There are some lotions that seem to repel rancidity for ages. I have a lotion I made three years ago - it's an experiment - and it still doesn't smell rancid. But that doesn't mean that rancidity hasn't set in. Rancidity is happening every single day. There's a threshold where we can smell it, but it's there long before my nose notices it. (I don't use that lotion because pretty much every ingredient is well past its shelf life date, but I keep it around and observe it for changes.)

There are just too many variables to determine the shelf life of a product, but we can make a guess by sticking to the shelf life of our oils and other ingredients. And by using anti-oxidants, we're assured we can at least get to that date. As for longer than the suggested shelf life, I really wouldn't count on it as we simply can't figure out how much more life we can get out of an oil using anti-oxidants!

7 comments:

p said...

Thanks so much for creating a post about my question!! I feel famous. :) It's a bummer that the answer is so unclear and clouded by variables, difficult to ascertain, though it makes sense that it would be. Given that shelf life needs to be determined experimentally, do you know if cosmetic chemists employ techniques of accelerated aging (http://en.wikipedia.org/wiki/Accelerated_aging) to get a shelf life estimate? I once had an engineer family member suggest this to me. I'm amazed that these techniques work in any context.

Susan Barclay-Nichols said...

Hi p! You posed a great question and I wanted everyone to read it because it's important!

And thanks for the great link! Yes, generally products are testing by exposure to light, heat, and other variables to see if they will remain uncontaminated. I haven't found a place that does this kind of thing for products homecrafters would make, but this is how they figure out shelf life of our ingredients. They expose them to high temperatures and they can figure out how many normal days that would be, then they can ascertain the shelf life.

Here's some information on challenge testing, which is how they test for preservative efficacy.

Tara said...

Hi Susan. I tried clicking on the challenge testing link above, but it seems broken.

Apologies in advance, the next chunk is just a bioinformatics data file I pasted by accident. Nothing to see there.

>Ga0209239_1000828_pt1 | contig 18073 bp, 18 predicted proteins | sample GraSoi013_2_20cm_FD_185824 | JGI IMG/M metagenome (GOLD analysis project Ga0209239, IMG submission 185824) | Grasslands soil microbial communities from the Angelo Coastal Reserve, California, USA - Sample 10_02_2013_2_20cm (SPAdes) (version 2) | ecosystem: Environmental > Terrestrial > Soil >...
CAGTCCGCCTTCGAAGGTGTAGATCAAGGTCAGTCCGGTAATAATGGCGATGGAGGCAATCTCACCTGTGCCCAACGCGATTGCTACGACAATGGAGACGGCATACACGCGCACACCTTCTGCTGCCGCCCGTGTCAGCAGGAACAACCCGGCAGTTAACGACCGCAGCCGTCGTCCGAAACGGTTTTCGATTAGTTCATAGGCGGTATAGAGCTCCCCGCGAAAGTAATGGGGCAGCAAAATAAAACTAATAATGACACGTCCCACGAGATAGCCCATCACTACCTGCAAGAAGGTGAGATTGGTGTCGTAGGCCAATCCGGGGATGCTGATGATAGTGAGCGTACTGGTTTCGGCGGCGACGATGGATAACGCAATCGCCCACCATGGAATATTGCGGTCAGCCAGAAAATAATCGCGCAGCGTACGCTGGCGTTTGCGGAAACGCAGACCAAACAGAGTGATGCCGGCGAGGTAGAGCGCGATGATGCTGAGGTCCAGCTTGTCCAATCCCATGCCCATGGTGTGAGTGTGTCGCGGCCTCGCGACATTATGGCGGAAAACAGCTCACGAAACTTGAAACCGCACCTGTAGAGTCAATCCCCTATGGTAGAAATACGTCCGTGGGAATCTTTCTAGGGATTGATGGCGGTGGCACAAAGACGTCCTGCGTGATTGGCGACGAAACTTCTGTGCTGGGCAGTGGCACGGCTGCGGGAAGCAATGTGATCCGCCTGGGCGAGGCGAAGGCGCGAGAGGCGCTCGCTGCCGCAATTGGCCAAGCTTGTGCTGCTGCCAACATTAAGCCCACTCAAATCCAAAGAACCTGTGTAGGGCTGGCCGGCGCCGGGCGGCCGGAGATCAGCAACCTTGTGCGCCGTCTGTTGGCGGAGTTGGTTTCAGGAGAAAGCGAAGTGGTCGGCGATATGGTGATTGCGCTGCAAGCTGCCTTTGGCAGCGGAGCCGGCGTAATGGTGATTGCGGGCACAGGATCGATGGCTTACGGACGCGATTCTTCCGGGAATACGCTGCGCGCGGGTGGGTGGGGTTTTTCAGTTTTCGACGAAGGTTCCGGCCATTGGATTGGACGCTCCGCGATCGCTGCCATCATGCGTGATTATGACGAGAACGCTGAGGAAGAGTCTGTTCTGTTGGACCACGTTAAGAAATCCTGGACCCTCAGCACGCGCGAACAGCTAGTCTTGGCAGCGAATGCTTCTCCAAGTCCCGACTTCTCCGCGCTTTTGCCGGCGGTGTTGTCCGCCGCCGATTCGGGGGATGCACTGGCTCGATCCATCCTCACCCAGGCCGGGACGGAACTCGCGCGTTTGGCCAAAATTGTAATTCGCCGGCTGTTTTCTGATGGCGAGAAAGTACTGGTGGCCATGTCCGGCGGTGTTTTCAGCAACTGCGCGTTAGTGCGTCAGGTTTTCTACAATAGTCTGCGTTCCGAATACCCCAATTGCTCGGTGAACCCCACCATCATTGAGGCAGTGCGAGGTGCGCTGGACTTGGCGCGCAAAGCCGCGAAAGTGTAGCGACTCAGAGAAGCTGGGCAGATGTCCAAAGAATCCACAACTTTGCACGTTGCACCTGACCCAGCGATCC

p said...

Thanks for the reply! I wonder if it's possible for home crafters to perform accelerated aging tests at home. I'm imagining samples in a water bath in a crock pot, held at 45C, to simulate aging at room temperature. To simulate aging for months at room temperature, one would have to hold a sample for weeks at 45C, which would be slightly insane. ;) Here's a link I found on stability testing techniques, in case anyone else is curious: http://chemistscorner.com/how-to-stability-test-a-cosmetic-formula/

Nedeia said...

Dear Susan, I currently have a debate with a friend, who does not agree with the freezing the oils method of slowing down rancidity. Which I do with my precious oils :). I remember reading somewhere on your website (maybe in a pdf file about oils?) the reasons for which freezing an oil does not ruin it, but I simply can't find it.... Could you be so kind and direct me to that happy place? :)
Million thanks!!

Susan Barclay-Nichols said...

Hi Nedeia. You can find those questions in the frequently asked questions part of the blog, specifically in this post. I have no idea why people think our oils are so fragile!

Nedeia said...

Hi, Susan!

I have an idea - it is what suppliers tell their customers. If everyone would preserve their oils, they will last like "forever", and this means no business for them , as their goal is to sell oils, not to teach the customers to preserve and buy less :-)

going trough the info right now!